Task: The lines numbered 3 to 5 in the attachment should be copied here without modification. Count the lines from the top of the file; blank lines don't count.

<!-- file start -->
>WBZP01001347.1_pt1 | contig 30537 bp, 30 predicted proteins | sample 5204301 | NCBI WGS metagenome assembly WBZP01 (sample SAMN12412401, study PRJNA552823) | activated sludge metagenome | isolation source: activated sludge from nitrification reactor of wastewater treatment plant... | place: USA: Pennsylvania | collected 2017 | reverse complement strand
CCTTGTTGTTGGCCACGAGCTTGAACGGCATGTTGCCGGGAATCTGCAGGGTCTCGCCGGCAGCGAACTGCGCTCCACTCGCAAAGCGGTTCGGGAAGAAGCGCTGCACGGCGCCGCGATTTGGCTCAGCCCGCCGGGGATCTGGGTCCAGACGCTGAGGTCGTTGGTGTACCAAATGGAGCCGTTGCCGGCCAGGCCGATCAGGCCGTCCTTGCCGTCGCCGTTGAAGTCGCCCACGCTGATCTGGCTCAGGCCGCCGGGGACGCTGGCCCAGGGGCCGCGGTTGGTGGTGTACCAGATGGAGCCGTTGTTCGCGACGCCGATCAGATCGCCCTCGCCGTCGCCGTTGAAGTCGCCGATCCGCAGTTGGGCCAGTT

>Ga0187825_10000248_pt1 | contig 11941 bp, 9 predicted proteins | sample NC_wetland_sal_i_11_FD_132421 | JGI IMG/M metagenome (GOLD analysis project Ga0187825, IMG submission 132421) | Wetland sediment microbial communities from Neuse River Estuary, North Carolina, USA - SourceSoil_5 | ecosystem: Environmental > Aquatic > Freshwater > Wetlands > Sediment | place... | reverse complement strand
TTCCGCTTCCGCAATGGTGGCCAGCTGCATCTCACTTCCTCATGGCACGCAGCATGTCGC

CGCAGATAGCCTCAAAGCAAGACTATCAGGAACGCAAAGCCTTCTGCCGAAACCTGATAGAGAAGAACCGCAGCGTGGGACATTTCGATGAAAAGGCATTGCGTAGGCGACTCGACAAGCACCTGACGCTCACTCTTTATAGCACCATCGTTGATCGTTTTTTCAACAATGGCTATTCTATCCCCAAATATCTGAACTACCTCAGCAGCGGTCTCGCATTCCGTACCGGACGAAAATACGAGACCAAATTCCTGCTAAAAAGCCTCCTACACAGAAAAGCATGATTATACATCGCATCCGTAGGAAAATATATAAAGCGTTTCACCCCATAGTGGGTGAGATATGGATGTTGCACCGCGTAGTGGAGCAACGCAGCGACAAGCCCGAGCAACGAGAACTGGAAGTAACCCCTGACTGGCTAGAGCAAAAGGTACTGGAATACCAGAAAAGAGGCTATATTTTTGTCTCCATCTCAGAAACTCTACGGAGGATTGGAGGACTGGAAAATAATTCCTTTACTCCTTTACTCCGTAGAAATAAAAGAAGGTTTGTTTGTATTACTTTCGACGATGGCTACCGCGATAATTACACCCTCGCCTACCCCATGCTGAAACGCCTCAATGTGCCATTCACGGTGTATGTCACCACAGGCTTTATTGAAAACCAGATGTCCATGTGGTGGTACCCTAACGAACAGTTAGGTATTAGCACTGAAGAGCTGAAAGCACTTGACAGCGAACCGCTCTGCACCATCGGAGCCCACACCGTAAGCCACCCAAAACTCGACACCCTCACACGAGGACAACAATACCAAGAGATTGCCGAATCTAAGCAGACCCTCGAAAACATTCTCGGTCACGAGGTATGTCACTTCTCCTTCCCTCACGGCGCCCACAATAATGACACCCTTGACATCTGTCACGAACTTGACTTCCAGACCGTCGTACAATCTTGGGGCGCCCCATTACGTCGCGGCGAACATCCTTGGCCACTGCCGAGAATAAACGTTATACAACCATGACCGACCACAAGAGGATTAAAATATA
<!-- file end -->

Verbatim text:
>Ga0187825_10000248_pt1 | contig 11941 bp, 9 predicted proteins | sample NC_wetland_sal_i_11_FD_132421 | JGI IMG/M metagenome (GOLD analysis project Ga0187825, IMG submission 132421) | Wetland sediment microbial communities from Neuse River Estuary, North Carolina, USA - SourceSoil_5 | ecosystem: Environmental > Aquatic > Freshwater > Wetlands > Sediment | place... | reverse complement strand
TTCCGCTTCCGCAATGGTGGCCAGCTGCATCTCACTTCCTCATGGCACGCAGCATGTCGC

CGCAGATAGCCTCAAAGCAAGACTATCAGGAACGCAAAGCCTTCTGCCGAAACCTGATAGAGAAGAACCGCAGCGTGGGACATTTCGATGAAAAGGCATTGCGTAGGCGACTCGACAAGCACCTGACGCTCACTCTTTATAGCACCATCGTTGATCGTTTTTTCAACAATGGCTATTCTATCCCCAAATATCTGAACTACCTCAGCAGCGGTCTCGCATTCCGTACCGGACGAAAATACGAGACCAAATTCCTGCTAAAAAGCCTCCTACACAGAAAAGCATGATTATACATCGCATCCGTAGGAAAATATATAAAGCGTTTCACCCCATAGTGGGTGAGATATGGATGTTGCACCGCGTAGTGGAGCAACGCAGCGACAAGCCCGAGCAACGAGAACTGGAAGTAACCCCTGACTGGCTAGAGCAAAAGGTACTGGAATACCAGAAAAGAGGCTATATTTTTGTCTCCATCTCAGAAACTCTACGGAGGATTGGAGGACTGGAAAATAATTCCTTTACTCCTTTACTCCGTAGAAATAAAAGAAGGTTTGTTTGTATTACTTTCGACGATGGCTACCGCGATAATTACACCCTCGCCTACCCCATGCTGAAACGCCTCAATGTGCCATTCACGGTGTATGTCACCACAGGCTTTATTGAAAACCAGATGTCCATGTGGTGGTACCCTAACGAACAGTTAGGTATTAGCACTGAAGAGCTGAAAGCACTTGACAGCGAACCGCTCTGCACCATCGGAGCCCACACCGTAAGCCACCCAAAACTCGACACCCTCACACGAGGACAACAATACCAAGAGATTGCCGAATCTAAGCAGACCCTCGAAAACATTCTCGGTCACGAGGTATGTCACTTCTCCTTCCCTCACGGCGCCCACAATAATGACACCCTTGACATCTGTCACGAACTTGACTTCCAGACCGTCGTACAATCTTGGGGCGCCCCATTACGTCGCGGCGAACATCCTTGGCCACTGCCGAGAATAAACGTTATACAACCATGACCGACCACAAGAGGATTAAAATATA